Lord Paul Drayson and team will attempt to set new electric vehicle land speed record
Steve Cropley Autocar
29 May 2013

Lord Paul Drayson, the former Cabinet minister turned endurance racer, has announced a shock bid to break the British and world land speed records for electric cars at Elvington airfield, Yorkshire, on 25 June. 

Driving his own Drayson B12 69/EV, Lord Drayson aims to exceed 200mph on Elvington’s 1.86-mile runway, shattering both the FIA-sanctioned British mark for electric vehicles under 1000kg of 151.6mph, set last September, and the world mark of 175mph that has stood for nearly 40 years.

On such a short course, Lord Drayson says, the technical challenges of managing his car’s heat and aerodynamics are enormous. FIA-backed record speeds are averaged over a measured mile, which, on a 1.86-mile runway, leaves the car just 0.4 miles to accelerate and brake at either end of the measured mile. 

The record-bid car, developed and run by Drayson Racing Technologies (DRT) at a base in Kidlington, Oxfordshire, is recognisable as the Lola-Judd biofuelled Le Mans prototype that the team has previously raced. But it has since been fitted with a new, DRT-developed electric powertrain.

Drayson describes the car as “a racing laboratory” and believes that comparing its performance in V10 and EV guises will provide vital know-how for the future. 

The powertrain consists of a 30kWh, DRT-built battery encased in a carbonfibre cell and mounted in place of the old V10 so that it forms part of the chassis structure. There are four electric drive motors, two for each rear wheel, mounted where the gearbox once lived.

There is no mechanical differential; traction control and torque vectoring controls are provided by DRT’s own-design power electronics.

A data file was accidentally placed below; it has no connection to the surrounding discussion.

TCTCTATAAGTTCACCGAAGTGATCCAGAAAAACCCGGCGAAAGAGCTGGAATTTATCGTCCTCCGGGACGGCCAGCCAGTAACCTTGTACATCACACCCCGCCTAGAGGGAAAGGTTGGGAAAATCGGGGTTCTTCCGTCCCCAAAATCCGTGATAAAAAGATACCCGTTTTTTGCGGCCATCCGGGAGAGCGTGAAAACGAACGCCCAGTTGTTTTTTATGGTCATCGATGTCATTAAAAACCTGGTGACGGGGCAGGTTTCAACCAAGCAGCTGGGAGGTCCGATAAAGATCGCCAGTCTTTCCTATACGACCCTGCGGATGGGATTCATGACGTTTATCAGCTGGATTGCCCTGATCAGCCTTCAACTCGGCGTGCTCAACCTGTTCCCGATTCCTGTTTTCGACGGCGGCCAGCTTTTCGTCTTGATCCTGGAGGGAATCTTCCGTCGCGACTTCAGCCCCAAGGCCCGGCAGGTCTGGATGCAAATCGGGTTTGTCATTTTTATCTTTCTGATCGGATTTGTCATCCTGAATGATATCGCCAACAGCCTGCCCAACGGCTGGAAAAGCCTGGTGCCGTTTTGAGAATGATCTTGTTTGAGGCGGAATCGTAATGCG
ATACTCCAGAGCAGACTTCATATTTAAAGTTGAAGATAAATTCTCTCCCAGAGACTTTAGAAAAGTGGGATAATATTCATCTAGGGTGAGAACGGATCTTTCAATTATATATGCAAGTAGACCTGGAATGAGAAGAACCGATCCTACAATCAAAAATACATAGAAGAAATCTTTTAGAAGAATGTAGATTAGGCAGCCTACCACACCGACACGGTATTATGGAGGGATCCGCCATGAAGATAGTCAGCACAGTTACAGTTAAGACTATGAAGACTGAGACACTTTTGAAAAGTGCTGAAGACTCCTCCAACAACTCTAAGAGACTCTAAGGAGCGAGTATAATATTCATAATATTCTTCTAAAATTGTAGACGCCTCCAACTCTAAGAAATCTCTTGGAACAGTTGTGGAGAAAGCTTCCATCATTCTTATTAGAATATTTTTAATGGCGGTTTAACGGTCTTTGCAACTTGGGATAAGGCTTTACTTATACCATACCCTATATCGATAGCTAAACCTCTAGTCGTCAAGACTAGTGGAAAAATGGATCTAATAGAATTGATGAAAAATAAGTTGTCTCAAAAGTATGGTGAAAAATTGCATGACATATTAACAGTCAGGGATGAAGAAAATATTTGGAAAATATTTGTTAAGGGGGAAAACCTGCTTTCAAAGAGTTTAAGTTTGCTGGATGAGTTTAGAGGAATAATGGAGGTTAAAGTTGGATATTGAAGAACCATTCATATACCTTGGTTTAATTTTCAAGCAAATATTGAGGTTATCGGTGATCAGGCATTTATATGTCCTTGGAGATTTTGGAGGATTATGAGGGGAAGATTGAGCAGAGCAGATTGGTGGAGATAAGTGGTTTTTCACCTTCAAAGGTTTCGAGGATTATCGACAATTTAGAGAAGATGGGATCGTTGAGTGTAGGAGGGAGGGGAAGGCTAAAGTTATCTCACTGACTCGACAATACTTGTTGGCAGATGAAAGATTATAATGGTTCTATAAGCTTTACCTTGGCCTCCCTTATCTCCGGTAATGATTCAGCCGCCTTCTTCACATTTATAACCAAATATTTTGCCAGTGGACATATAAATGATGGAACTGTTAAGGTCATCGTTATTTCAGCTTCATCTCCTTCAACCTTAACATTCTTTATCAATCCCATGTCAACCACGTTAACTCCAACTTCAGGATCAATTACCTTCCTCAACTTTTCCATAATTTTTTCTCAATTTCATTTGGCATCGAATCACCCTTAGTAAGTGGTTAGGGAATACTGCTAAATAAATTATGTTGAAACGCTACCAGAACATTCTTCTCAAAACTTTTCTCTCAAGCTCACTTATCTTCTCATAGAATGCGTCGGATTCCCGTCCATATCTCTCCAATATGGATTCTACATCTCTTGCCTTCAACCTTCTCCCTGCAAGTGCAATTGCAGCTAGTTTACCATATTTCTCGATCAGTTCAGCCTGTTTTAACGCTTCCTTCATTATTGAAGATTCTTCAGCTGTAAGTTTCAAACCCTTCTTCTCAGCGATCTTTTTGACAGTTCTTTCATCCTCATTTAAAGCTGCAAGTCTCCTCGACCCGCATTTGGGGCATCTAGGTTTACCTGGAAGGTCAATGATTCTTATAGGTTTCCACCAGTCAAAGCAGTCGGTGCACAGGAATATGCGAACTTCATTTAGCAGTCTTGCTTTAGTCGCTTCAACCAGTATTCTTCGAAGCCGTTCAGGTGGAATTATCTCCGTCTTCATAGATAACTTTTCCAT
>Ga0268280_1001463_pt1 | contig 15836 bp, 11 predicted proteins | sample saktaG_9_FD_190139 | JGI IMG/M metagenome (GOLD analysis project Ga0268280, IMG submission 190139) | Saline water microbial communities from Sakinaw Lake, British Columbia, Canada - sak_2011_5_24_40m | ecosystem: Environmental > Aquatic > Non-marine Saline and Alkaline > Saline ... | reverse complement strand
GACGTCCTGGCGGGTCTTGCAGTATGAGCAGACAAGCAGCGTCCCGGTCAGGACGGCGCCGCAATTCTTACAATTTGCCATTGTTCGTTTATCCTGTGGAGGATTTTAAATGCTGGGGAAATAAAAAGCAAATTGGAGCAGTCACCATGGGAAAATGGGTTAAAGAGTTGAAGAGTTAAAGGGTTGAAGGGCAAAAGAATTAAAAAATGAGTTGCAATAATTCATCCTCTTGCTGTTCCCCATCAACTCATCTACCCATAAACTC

As an EV, with the equivalent of about 800bhp on tap and prodigious torque from standstill, the car accelerates from 0-100mph in just over five seconds.

For the quick stops needed at Elvington, it retains the carbon-ceramic discs and six-pot calipers from its previous life as an endurance racer, but its power electronics have been tuned for rapid acceleration and its aerodynamics for low drag with high stability.

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Comments
4

29 May 2013

There is no such person as Lord Paul Drayson.  Such a person would get his title by being the son of a senior peer.  Paul Drayson got his title of Baron Drayson of Kensington by hard work and achievement, not by birth.  Give the man credit where credit is due!

 

Gervas

31 May 2013

Gervas Douglas wrote:

Paul Drayson got his title of Baron Drayson of Kensington by hard work and achievement, not by birth.  Give the man credit where credit is due!

A charming if somewhat naive view of the way political patronage works in the modern world, and a reminder of the disgraceful way in which the party Drayson supports dismantled the existing House of Lords without giving sufficient thought - if indeed any thought at all - as to how it might best be replaced. 

29 May 2013

Let us all hope he doesn't do a hammond!!  Otherwise the car may become a feature at the air museum.

29 May 2013

Gervas, I think you'll find it was this Lord Drayson, the major Labour party donor, please see article from Guardian 25/08/2004:

 

Paul Drayson, the biotechnology entrepreneur who gave the Labour party £100,000 while successfully bidding for a lucrative government vaccine contract, also gave it another £500,000 within six weeks of being made a life peer, the Electoral Commission revealed yesterday.

Read the full article at: http://www.guardian.co.uk/politics/2004/aug/25/uk.partyfunding#ixzz2Uh7cWB9Z

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